DALLAS - Inflation has made consumers cut down on eating out and trips out with friends.
But people can’t escape the high prices, whether they are at the grocery store, or trying to buy a new car.
"Gas prices, it’s a major increase," Jenny Walls said.
For the second month in a row, the inflation rate reached a 40-year high in the U.S.
Overall prices last month, compared to last year, were up 7.5%, and people said they’ve certainly noticed it in their bills and on their receipts.
"I think we all could use a bit of a break," Briteny Demny said.
Inflation has been rising at a fast rate since last summer.
There were hopes it would calm down quickly, but continued supply chain issues, global COVID disruptions, wage hikes, and increased demand for products continue to push prices up.
"Everything is going up, nothing is going down," said Tom Melesky, owner of Press Box Grill in Downtown Dallas.
This is the third time since the start of the pandemic that FOX 4 has checked in with Melesky. For him, food prices have gotten so high that he’s about to pass it onto his diners.
"We've held off for as long as we could, but I cannot continue to absorb all of these price increases," Melesky said.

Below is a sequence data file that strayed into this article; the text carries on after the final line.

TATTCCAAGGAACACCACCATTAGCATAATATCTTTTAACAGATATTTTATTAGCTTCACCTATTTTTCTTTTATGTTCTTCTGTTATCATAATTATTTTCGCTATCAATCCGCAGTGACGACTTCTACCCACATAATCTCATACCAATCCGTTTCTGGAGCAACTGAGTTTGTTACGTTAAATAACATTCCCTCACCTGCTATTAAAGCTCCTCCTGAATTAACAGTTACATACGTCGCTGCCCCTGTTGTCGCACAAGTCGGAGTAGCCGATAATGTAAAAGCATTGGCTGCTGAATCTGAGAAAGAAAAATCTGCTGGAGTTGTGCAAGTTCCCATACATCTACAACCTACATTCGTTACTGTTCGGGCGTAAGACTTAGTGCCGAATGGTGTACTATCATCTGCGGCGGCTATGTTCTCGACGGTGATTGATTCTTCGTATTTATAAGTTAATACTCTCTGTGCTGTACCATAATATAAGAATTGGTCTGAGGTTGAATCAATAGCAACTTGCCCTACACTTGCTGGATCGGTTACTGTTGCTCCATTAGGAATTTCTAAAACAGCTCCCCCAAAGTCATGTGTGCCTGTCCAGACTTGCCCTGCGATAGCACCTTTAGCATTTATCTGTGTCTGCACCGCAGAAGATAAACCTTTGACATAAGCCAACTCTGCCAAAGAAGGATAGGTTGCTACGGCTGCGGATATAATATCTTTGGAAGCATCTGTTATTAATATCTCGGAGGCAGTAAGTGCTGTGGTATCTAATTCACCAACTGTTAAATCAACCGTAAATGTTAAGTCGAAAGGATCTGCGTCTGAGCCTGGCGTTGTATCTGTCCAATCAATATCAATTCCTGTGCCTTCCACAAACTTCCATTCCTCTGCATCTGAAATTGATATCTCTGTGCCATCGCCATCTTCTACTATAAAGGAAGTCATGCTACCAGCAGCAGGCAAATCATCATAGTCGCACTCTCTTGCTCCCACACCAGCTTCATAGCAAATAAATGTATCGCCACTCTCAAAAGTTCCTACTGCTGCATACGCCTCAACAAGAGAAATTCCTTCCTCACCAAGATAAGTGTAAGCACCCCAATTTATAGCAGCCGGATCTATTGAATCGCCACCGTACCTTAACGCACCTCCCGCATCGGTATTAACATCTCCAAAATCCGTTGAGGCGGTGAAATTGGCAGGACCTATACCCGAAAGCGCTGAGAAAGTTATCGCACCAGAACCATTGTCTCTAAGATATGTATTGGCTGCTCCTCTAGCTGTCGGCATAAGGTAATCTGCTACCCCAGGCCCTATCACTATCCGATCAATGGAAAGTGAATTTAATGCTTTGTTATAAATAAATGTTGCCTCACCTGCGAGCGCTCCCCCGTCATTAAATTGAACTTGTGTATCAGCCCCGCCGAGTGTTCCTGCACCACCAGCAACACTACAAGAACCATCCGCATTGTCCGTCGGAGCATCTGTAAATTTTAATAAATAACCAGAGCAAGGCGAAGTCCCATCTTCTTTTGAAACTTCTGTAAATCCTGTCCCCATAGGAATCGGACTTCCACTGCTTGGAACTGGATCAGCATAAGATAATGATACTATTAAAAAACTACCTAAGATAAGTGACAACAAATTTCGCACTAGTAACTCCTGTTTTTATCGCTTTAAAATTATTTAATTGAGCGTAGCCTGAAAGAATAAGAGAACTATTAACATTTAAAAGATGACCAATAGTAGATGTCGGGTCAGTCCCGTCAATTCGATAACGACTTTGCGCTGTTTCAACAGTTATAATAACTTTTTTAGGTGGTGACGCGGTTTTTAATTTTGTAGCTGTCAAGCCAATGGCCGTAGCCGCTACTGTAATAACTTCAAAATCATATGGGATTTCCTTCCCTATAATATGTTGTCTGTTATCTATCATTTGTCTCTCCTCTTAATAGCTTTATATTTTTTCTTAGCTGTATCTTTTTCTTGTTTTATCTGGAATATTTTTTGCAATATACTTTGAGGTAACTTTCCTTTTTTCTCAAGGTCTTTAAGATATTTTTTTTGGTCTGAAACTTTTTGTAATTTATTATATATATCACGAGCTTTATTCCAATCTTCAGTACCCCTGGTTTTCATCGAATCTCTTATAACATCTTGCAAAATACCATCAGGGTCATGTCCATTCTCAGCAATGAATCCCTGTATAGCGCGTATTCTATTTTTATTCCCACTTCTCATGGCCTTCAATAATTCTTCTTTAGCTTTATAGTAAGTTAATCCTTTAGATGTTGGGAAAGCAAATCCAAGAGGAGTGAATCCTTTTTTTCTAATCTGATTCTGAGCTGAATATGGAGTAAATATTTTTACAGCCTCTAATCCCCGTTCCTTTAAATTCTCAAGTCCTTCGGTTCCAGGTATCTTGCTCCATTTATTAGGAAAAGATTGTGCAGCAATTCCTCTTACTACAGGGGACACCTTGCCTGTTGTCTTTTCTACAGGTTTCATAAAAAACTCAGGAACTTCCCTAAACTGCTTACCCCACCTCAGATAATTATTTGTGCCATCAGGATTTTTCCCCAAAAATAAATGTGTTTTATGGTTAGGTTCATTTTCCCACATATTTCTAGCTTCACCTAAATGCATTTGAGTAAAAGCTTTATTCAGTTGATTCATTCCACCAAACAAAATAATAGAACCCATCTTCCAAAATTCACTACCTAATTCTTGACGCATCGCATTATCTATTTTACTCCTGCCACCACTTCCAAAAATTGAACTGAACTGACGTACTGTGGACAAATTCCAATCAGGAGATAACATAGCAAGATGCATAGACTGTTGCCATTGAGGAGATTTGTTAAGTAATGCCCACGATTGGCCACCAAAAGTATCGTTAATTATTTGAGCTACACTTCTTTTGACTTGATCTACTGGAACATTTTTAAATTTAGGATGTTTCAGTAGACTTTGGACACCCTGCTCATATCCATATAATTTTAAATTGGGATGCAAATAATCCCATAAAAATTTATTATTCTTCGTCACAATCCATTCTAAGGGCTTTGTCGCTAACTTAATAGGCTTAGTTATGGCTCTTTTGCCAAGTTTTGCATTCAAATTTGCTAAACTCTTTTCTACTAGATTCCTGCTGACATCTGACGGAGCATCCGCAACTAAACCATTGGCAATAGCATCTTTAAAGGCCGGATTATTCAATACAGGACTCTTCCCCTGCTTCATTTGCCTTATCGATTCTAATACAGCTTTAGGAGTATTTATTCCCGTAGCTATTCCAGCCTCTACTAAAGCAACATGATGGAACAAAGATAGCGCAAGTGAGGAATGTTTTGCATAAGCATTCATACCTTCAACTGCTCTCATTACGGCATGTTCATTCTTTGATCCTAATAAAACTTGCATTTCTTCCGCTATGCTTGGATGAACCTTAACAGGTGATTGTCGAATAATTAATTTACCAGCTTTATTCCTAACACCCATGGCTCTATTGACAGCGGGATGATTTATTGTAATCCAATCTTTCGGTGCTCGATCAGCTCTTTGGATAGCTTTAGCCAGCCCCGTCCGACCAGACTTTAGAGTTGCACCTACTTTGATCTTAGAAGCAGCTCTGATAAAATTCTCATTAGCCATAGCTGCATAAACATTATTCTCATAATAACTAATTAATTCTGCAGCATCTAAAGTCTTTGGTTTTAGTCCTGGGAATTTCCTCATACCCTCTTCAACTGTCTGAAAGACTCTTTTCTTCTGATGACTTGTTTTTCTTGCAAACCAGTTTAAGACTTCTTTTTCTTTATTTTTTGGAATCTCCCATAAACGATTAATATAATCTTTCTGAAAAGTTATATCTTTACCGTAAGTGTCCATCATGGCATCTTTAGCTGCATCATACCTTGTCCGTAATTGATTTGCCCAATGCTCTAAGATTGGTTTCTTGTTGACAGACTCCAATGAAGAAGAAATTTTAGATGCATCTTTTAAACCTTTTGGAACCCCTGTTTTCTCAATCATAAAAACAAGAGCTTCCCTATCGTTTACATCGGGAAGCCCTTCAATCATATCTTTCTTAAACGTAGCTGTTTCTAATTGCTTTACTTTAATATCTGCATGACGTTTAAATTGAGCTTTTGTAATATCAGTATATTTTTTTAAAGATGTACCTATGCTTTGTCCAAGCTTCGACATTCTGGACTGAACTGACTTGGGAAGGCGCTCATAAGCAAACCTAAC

He said he also wants to make sure his employees can handle higher prices when they get home from work.
"I pay everybody what they are worth. Everyone in the kitchen is going to be getting increases at some point. Hopefully tied with price increases on the menu," he said.
And the higher prices are everywhere, including at the grocery store, the gas pump, on the power bill, and even cars are selling for well above the asking price.
"Every sector is being impacted, and so that means that it's very hard for consumers to just avoid it," SMU economist Mike Davis explained.
And while people are hoping for a break soon, Melesky is a little less optimistic.
"Prices never go back down. Nobody says, ‘I am making too much money and I am going to reduce my prices,’" he said.